Zakah: The Third Pillar
Zakah is the third pillar of Islam and the cornerstone of its economic system. It represents "the first and foremost mechanism to implement economic justice," according to economist Dr. Monzer Kahf. As a religious duty and an obligation on all Muslims, it offers the donor the inner satisfaction of a duty accomplished. It induces a feeling of pleasure in giving up wealth by teaching that only those funds on which the due zakah has been paid are halal (legitimate) for appropriation or consumption. A well-known hadith states, "There [are] no people, who do not pay zakah, left without being made to suffer by God through disasters, or famine or drought." Zakah is the right of the poor to the wealth of the rich, a right bestowed by the true Owner and Giver of wealth — Allah (Subhanahu wa ta'ala).
Saturna Capital Corporation, investment adviser and administrator for Amana Mutual Funds Trust, hopes to see all members of the Islamic community prosper.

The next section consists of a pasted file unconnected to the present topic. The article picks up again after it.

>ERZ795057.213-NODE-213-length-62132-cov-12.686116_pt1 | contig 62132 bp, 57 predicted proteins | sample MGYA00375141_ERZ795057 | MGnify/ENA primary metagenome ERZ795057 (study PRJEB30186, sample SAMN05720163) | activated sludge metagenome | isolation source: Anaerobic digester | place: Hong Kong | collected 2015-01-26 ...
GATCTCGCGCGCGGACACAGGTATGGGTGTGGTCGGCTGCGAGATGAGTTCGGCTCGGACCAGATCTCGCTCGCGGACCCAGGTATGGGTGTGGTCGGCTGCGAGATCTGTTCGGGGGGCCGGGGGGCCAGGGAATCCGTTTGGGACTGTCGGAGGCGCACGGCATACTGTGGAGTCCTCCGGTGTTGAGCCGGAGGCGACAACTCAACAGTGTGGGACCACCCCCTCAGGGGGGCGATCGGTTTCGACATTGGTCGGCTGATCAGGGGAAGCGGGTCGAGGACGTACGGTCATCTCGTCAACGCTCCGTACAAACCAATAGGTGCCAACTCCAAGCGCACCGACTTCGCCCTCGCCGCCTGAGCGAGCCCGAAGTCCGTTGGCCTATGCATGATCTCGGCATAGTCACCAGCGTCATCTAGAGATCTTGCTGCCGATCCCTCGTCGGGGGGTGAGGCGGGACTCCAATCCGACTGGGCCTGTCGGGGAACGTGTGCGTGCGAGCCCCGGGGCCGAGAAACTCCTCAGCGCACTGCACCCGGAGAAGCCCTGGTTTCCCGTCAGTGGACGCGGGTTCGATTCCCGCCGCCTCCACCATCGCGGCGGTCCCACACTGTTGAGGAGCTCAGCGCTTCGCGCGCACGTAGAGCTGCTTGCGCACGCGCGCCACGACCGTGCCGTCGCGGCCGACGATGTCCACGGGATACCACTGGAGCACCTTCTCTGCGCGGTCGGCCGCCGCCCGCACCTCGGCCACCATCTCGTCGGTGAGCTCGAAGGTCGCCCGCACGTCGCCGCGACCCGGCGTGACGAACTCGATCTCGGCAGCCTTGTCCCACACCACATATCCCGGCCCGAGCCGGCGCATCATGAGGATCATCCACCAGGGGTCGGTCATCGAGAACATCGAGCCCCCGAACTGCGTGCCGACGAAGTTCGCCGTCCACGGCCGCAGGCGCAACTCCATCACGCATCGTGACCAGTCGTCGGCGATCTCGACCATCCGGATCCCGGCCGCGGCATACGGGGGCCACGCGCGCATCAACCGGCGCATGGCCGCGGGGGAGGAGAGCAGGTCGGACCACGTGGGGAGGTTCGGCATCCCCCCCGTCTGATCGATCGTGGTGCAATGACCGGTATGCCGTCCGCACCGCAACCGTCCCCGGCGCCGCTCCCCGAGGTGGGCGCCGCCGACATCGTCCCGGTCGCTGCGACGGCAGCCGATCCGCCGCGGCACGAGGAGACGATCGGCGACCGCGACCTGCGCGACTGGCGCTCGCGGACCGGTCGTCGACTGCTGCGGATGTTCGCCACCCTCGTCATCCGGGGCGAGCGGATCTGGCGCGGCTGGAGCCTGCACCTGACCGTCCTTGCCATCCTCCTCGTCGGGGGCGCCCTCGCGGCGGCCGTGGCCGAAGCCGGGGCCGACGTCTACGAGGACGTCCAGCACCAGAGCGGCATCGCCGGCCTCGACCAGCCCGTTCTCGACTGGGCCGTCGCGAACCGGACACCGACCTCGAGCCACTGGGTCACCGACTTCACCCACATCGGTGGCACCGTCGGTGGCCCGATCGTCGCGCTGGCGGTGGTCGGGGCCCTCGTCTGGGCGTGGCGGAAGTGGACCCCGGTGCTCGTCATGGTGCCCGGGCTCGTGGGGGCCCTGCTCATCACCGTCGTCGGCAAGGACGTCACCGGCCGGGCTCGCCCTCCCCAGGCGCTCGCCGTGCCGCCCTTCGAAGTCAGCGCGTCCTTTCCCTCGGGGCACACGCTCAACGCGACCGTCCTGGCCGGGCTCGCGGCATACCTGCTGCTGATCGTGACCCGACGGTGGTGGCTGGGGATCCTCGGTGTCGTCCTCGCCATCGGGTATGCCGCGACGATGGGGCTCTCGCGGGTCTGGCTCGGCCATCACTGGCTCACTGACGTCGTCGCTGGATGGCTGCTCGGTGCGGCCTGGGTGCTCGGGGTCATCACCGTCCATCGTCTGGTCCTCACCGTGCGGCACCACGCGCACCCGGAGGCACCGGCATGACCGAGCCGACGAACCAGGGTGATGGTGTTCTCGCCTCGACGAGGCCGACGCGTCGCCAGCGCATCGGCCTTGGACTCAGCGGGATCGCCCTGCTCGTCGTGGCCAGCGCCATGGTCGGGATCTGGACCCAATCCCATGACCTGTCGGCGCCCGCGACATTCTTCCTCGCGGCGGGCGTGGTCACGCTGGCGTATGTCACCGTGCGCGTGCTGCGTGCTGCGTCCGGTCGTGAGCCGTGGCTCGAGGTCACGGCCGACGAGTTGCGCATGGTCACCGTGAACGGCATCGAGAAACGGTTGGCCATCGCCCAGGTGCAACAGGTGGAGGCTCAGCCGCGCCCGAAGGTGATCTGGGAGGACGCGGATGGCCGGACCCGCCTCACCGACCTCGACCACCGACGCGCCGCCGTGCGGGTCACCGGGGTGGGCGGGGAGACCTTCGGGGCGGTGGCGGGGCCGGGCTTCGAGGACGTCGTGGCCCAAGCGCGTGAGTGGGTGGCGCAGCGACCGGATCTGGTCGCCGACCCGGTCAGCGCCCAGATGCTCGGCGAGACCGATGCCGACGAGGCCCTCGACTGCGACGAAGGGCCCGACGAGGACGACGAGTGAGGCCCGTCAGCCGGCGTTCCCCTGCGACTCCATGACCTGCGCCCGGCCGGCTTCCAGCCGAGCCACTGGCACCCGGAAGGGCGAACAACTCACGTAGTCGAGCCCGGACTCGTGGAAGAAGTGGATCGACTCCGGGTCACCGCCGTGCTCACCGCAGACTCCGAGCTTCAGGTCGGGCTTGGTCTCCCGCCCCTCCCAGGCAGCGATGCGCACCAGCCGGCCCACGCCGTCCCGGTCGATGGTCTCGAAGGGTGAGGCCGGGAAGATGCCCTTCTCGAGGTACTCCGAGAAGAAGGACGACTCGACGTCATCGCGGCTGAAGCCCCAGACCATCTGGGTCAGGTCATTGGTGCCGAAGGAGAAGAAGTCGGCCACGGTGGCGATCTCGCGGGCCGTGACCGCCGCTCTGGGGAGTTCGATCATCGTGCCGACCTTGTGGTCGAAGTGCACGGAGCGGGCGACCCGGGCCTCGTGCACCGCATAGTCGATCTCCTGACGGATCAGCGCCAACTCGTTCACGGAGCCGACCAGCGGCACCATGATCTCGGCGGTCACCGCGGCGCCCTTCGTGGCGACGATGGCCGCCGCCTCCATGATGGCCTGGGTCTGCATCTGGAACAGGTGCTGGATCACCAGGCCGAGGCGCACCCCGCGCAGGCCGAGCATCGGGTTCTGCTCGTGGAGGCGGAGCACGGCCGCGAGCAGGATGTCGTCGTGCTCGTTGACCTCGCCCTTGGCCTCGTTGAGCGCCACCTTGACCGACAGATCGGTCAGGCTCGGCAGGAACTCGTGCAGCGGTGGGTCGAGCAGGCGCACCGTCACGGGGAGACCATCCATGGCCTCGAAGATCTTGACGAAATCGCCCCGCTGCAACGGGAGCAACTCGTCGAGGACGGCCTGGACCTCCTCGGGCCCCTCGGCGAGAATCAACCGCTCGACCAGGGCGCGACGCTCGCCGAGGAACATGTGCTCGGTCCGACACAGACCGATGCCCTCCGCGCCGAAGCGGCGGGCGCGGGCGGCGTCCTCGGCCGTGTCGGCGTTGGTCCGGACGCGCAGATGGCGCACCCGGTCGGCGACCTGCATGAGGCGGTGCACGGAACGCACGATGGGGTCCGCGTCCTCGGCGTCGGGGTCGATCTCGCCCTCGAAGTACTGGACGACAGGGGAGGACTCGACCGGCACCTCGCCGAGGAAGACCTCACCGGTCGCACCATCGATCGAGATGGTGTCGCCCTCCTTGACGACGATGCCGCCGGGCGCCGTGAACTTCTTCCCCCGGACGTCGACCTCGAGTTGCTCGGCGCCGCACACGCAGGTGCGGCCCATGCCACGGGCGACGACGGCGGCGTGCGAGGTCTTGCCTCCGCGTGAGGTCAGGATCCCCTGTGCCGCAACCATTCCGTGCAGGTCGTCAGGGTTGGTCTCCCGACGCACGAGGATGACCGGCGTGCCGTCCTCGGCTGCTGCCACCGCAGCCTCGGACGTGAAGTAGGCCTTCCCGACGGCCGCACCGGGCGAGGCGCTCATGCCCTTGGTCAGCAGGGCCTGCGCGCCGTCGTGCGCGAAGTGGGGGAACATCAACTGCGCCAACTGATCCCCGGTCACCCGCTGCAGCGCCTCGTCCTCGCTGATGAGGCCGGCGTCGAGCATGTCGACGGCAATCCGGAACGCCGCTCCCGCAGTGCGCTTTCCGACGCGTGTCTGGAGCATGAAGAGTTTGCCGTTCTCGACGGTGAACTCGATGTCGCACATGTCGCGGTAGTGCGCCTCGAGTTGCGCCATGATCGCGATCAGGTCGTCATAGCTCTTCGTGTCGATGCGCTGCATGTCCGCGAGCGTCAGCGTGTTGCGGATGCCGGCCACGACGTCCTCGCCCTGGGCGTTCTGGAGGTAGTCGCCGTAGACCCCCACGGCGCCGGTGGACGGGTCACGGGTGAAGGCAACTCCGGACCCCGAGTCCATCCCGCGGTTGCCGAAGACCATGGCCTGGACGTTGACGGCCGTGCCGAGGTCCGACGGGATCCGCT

To help, we can calculate zakah donations on behalf of investors in affiliated accounts.
This verse means: 'Take', O Messenger, a stipulated amount of alms 'of those seeking to repent,' such as the obligatory zakah, or 'take' a voluntary unstipulated amount.
To 'purify' is to purify these people from the faults of stinginess, greed and meanness, and lack of remorse towards the needy, and other similar depravities.
To 'sanctify' these people is to develop and uplift them through righteous deeds and blessings until they are worthy of happiness on earth and in the Hereafter.
The Messenger of Allah (Salla Allahu Alayhi wa Sallam) said: "He who discharges zakah of his property, his sins shall leave him." The Prophet Muhammad (Salla Allahu Alayhi wa Sallam) gave to the needy all the money and gifts that exceeded his needs on a daily basis. He placed his faith in God to provide for his future needs.